As part of a project designed to sow ideas, grow inspiration and cultivate futures, 300 London schools are growing their own picnic this summer and their reward could be a £500 voucher from GardenSite.
During the recent spell of fine weather and with more forecast, David Coton has been careful to make sure that none of the container grown plants at the Garden Centre dry out. This is particularly important if you are on holiday and he has these suggestions for other jobs that will keep you busy in the garden during August.
Planters and window boxes are particularly vulnerable at this time of the year, so either ask a neighbour to water them or invest in an automatic system that can be time controlled to release just the right amount of water to keep you plants happy until you return.
If your compost heap is drying out, water it and then cover with carpet to retain moisture. Water hanging baskets until it starts dripping from the bottom, and at the same time continue to deadhead and feed.
It's also a good idea to group containers in the shade, and pick all your sweet peas to avoid finding lots of pods when you arrive back. This will also extend their flowering season into September.
If azeleas, rhododendrons and camelias are dry when forming buds at this time of the year they are likely to fall off in the spring, so make sure they are watered weekly.
If you keep fish you'll need an automatic feeder or feeding block, there are several available to suit all pond sizes and you can set how often and how much food you want to feed the fish.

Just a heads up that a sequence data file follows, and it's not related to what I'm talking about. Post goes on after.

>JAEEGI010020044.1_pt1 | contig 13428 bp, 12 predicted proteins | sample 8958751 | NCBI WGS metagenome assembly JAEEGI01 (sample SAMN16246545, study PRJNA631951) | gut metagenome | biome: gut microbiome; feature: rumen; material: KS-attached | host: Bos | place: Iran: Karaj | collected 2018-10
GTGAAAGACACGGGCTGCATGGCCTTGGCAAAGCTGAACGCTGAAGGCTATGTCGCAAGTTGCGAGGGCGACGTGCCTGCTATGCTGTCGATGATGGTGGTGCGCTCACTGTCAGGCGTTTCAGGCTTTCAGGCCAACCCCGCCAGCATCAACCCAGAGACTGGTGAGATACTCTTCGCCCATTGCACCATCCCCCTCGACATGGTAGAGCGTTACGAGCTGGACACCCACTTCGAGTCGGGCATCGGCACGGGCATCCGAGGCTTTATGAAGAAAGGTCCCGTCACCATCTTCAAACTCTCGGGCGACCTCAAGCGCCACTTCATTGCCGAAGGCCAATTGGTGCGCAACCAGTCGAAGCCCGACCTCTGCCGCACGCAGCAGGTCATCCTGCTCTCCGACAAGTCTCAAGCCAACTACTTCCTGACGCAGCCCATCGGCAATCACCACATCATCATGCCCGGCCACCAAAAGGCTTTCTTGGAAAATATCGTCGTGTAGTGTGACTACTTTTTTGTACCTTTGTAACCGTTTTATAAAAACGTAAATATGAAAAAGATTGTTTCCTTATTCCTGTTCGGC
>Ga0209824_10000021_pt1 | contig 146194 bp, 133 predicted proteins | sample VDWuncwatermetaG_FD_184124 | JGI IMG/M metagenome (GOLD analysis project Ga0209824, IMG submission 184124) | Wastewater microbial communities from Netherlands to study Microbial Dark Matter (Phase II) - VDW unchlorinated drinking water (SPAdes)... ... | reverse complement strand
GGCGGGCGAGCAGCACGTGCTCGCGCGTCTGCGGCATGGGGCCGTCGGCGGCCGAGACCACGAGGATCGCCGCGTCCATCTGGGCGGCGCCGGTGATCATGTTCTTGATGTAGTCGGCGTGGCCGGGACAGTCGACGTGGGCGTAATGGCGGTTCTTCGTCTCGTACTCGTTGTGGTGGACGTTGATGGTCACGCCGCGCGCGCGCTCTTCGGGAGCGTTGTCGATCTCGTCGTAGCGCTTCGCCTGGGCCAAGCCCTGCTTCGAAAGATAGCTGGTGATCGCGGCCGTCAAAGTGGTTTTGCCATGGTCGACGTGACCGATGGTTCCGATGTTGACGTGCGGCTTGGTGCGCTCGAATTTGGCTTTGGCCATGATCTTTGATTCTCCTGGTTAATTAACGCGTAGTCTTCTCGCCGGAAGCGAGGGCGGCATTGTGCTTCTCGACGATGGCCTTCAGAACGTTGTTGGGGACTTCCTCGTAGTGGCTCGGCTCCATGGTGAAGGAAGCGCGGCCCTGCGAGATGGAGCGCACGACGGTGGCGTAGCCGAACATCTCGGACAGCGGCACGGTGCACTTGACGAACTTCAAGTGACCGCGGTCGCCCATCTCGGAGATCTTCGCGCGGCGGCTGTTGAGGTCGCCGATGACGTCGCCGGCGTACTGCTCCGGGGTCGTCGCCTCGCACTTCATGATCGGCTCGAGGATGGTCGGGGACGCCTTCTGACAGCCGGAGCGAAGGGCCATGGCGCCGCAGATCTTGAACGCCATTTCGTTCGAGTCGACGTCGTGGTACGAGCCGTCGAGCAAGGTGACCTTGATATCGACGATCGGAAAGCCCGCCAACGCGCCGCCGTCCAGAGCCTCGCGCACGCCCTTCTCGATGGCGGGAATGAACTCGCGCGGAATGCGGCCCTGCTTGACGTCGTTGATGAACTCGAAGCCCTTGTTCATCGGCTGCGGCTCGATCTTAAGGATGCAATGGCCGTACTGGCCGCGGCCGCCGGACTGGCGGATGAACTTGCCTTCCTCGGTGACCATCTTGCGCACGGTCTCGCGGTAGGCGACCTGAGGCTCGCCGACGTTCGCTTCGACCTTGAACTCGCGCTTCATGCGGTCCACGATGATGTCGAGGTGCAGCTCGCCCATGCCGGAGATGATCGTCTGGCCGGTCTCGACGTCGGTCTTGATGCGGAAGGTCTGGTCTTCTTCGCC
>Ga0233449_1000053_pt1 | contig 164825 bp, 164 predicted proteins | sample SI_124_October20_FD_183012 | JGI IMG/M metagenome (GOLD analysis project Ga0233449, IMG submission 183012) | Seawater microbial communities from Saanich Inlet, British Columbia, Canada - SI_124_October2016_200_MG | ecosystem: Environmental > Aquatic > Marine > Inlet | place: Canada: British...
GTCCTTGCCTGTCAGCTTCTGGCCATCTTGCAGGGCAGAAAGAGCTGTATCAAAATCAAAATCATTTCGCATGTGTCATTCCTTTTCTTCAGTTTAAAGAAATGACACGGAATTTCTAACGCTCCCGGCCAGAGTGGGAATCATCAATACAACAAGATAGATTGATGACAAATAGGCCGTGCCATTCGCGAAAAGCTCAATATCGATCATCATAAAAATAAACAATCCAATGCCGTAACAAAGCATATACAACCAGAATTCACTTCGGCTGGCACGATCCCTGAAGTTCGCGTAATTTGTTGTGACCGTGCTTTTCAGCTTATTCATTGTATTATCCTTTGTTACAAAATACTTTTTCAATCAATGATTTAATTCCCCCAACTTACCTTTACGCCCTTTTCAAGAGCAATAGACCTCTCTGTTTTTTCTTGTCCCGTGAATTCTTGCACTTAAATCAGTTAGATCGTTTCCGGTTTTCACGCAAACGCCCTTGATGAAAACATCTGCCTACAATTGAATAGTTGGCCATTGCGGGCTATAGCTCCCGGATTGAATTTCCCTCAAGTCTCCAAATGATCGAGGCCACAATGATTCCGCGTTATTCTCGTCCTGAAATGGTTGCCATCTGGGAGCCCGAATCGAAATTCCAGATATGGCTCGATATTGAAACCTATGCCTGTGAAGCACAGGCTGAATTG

Your lawn might look as though it is suffering from the hot weather but you needn't be too concerned as grass has great powers of recovery. When conditions improve, give it a boost by applying an autumn feed to strengthen the roots and prepare the lawn for winter.
Remove annuals that have finished flowering and put them on the compost heap, cut back flowering perennials that are past their best, they don't look good and you'll be opening up space to plant spring bulbs and container grown perennials that provide instant colour.
'Suckers', usually with seven pale green leaves, will literally suck the life out of your roses, so follow them back to the the root stock and pull them out.
To save money, use a paper bag to collect seed from herbaceous perennials on a warm dry day. When they have completely dried, transfer to an envelope and clearly mark what's inside. If the plant has berries, soak in warm water and carefully remove the flesh. Sow immediately to plant out in the spring or store in a cool place.
Perennials that have stopped flowering can be picked up cheaply from garden centres. Buy them, remove foliage and divide. It doesn't matter what the foliage looks like, it is healthy roots that are important. Plants can be divided many times but it is important to plant the roots in poor compost so that the grow slowly and robustly rather than encouraging foliage.
Growing new shrubs from cuttings is easy. Take a piece of non-flowering stem from this season, cut just below a leaf, and remove any lower leaves, dip in hormone rooting powder and place in fresh compost. Cover the pot with clear plastic and leave in a warm spot away from direct sunlight.
The success rate for rose cuttings isn't brilliant but can be worth the effort. Take some new growth about the width of a pencil, divide into 6in lengths by cutting just under a leaf (cut the top with a slant to remind you which end is which) and remove foliage. Place in either an equal mix of compost and grit or directly into a shallow trench in open ground and fill with grit or sharp sand. Bury up to about the top inch and fresh growth in the spring will indicate success.